Core bonds open the week in slow-motion
Core bonds initially held a sideways trading pattern in a risk-on environment, but some moderate, gradual erosion occurred during the US session. The calendar was razor-thin, but "hawkish" comments of NY Fed Dudley temporarily accelerated the decline in the US Treasuries. Afterwards, the decline continued at a snail's pace. Equities held up well, eking out nice gains and closing at new highs (S&P/Dow). The move in the Bund didn't go far (divergence with US Treasuries). We wouldn't draw too many conclusions, but we retain bond sensitivity for Fed talk and equities. The US curve bear flattened while German yields barely changed. Intra-EMU spreads versus Germany (10-yr) narrowed 2-to-5 bps for the periphery, with Spain underperforming (-1bp).
NY Fed Dudley said "if we were not to redraw accommodation, the risk would be that the economy crashes to a very, very low unemployment rate and generates inflation. Then the risk would be that we would have to slam on the brakes and the next stop is recession". It shows the Fed's desire to continue hiking rates gradually. Inflation was a little lower than the Fed would like, but Dudley isn't overly concerned about it. The labour market is doing relatively well and "confidence is very, very high". Wage growth should quicken as the job market tightens further. The expansion has quite a long way to go, he concluded.
Chicago Fed Evans leans more in the direction of Dallas Fed Kaplan who said earlier "he wants to see more progress on achieving the 2% target before taking the next step". Evans said there were only small differences in whether the FOMC hikes rates 2,3 or 4 times in 2017. "And given we may be facing more elevated risks for some time, remaining accommodative could help reduce the risk of returning to the zero lower boundary". He added that policy accommodation needed to slow to enable the Fed to reach its 2% inflation target, but his inflation forecast is "not quite as sanguine" as the FOMC median.
Eco calendar remains thin, but plenty of Fed speakers
The eco calendar is thin and the US and EMU. Speeches of Fed governors Fischer, Rosengren and (Kaplan) are more interesting if they touch on monetary policy (official topic: macro prudential conference).
The FOMC held on to its plans to hike rates three times this year and to start the normalization of the balance sheet, despite mistrust of markets. Governor Kashkari already explained his dissent at the FOMC meeting by saying he prefers the risk of not raising rates too soon, as lower core inflation might not be transitory. Governors Kaplan and Evans voted for a rate hike, but are cautious to take the next step. Influential NY Fed governor Dudley talked the other direction showing the desire to continue withdrawing accommodation and highlighting some discord inside the FOMC about the persistence of the current eco softness.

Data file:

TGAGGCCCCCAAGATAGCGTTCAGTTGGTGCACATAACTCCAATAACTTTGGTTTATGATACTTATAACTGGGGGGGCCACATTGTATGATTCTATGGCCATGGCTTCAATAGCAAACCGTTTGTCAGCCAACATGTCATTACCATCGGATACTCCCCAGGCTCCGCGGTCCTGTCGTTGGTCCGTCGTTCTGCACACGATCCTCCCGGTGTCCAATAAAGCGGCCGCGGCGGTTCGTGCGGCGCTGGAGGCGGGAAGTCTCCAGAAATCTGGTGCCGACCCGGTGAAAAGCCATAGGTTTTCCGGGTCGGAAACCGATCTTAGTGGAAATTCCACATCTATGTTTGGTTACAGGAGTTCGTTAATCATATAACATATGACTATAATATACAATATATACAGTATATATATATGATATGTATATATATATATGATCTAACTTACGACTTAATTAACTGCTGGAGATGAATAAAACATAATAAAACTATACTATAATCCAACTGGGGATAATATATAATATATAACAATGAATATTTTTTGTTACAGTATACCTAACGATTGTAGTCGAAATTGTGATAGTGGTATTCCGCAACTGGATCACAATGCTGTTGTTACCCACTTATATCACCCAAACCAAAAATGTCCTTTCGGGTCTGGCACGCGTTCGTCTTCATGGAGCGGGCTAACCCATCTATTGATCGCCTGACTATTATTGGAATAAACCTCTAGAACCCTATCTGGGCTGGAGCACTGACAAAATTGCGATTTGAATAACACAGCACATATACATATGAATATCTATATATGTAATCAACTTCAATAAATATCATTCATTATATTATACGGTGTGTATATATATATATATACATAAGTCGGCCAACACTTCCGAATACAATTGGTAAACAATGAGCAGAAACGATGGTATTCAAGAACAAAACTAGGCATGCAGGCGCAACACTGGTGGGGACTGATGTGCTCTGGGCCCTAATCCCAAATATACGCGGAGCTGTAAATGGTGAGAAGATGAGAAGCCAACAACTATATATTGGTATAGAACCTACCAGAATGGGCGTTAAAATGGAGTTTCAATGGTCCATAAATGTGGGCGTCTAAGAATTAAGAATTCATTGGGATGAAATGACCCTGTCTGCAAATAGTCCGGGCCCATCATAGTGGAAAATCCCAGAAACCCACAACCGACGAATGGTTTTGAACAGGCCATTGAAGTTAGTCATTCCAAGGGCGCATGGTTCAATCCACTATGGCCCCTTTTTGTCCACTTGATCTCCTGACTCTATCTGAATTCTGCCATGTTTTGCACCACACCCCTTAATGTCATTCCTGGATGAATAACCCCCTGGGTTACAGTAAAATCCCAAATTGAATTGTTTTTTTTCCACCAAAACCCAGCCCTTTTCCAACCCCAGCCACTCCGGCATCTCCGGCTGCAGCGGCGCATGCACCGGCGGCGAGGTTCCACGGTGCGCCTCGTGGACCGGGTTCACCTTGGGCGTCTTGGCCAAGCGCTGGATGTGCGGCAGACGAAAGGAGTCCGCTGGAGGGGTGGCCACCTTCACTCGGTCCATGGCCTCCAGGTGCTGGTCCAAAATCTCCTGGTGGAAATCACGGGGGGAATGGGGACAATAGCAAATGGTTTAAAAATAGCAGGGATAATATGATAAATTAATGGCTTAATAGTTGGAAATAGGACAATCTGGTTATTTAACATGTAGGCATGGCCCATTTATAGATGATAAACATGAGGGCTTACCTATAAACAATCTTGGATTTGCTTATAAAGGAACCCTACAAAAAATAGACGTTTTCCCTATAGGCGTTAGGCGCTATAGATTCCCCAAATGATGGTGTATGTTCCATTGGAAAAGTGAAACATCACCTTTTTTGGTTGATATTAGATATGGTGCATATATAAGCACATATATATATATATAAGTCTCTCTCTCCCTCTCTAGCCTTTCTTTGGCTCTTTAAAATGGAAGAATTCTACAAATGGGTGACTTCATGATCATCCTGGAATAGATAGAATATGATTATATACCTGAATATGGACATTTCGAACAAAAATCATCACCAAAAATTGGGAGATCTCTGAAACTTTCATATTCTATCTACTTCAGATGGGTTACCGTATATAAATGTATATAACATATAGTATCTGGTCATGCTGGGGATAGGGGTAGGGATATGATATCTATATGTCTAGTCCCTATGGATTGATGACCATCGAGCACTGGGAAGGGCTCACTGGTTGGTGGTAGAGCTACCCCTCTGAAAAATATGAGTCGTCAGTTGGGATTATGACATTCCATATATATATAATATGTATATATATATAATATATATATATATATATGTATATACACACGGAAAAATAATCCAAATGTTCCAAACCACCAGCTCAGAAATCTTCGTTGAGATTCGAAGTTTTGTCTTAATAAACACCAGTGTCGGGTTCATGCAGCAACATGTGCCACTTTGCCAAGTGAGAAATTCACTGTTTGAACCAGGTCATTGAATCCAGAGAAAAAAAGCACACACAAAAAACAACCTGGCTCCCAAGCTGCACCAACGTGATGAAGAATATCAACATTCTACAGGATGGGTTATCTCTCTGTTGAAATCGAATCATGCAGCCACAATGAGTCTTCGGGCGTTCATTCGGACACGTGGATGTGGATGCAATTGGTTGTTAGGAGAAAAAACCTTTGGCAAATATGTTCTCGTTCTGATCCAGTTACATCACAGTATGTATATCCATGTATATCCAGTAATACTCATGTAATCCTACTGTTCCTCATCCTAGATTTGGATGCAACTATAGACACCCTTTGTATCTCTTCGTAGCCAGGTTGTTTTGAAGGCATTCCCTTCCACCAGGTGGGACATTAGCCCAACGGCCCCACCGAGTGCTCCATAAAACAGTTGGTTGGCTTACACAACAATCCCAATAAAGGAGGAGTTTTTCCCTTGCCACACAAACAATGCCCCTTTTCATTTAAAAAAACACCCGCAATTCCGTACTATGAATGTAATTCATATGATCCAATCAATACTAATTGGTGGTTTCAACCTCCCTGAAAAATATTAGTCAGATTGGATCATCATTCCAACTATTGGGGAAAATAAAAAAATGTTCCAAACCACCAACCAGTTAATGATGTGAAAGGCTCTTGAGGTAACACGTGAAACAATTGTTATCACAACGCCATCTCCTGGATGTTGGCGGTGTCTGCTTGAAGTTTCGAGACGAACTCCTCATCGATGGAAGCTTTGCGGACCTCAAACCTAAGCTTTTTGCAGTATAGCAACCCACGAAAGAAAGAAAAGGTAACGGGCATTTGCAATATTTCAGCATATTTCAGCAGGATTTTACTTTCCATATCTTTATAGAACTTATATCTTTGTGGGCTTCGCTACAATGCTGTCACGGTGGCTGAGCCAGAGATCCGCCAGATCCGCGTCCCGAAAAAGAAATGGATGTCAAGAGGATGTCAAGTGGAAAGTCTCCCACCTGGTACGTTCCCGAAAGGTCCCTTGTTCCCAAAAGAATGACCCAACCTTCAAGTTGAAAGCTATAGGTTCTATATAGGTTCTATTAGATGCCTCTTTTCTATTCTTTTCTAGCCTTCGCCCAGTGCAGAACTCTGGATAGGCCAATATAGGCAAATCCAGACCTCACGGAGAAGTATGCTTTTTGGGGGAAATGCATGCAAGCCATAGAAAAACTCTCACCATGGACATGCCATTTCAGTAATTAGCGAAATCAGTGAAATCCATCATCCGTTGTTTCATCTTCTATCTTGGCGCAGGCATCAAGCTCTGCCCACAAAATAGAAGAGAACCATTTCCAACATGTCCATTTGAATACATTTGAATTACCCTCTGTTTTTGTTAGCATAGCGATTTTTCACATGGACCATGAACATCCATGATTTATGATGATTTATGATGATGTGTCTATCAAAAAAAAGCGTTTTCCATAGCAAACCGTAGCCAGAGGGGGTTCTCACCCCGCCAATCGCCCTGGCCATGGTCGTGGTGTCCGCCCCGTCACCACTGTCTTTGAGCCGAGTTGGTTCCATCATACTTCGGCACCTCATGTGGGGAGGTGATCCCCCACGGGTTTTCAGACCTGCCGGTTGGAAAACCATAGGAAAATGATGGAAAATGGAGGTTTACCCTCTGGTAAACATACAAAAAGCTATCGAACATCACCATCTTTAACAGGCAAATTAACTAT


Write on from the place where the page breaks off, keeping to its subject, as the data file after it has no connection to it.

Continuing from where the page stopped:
Fed speakers wildcard
Overnight, Asian stock markets trade mixed despite yesterday's strength on WS with Japan outperforming on the back of a weaker yen. The US Note future and Brent crude traded lacklustre, suggesting a neutral opening for the Bund.
Today's eco calendar is empty suggesting more low volume neutral trading in tight ranges (both Bund and US Note future). Speeches by Fed governors are wildcards for trading. However, Fed vice-chair Fischer and Boston Fed Rosengren speak at a macro prudential conference while Dallas Fed Kaplan already talked during the weekend. He stroke a slightly dovish note by warning that the slump in eco data shouldn't continue forever. Chicago Fed Evans echoed that overnight, warning it could delay a next rate hike to December. The latter however also implies that the Fed currently targets a September move, a scenario which isn't discounted at all (26% probability).
US yields are above (5yr), close to (10y) and below (30y) key support levels even as the Fed held on to the blueprint of its future tightening cycle last week. If support levels in US yield terms hold, we recommend a cautious sell-on-upticks strategy. Our basis assumption remains that the long term rally of core bonds is over as policy normalisation slowly starts (ECB) or accelerates (Fed).
This non-exhaustive information is based on short-term forecasts for expected developments on the financial markets. KBC Bank cannot guarantee that these forecasts will materialize and cannot be held liable in any way for direct or consequential loss arising from any use of this document or its content. The document is not intended as personalized investment advice and does not constitute a recommendation to buy, sell or hold investments described herein. Although information has been obtained from and is based upon sources KBC believes to be reliable, KBC does not guarantee the accuracy of this information, which may be incomplete or condensed. All opinions and estimates constitute a KBC judgment as of the data of the report and are subject to change without notice.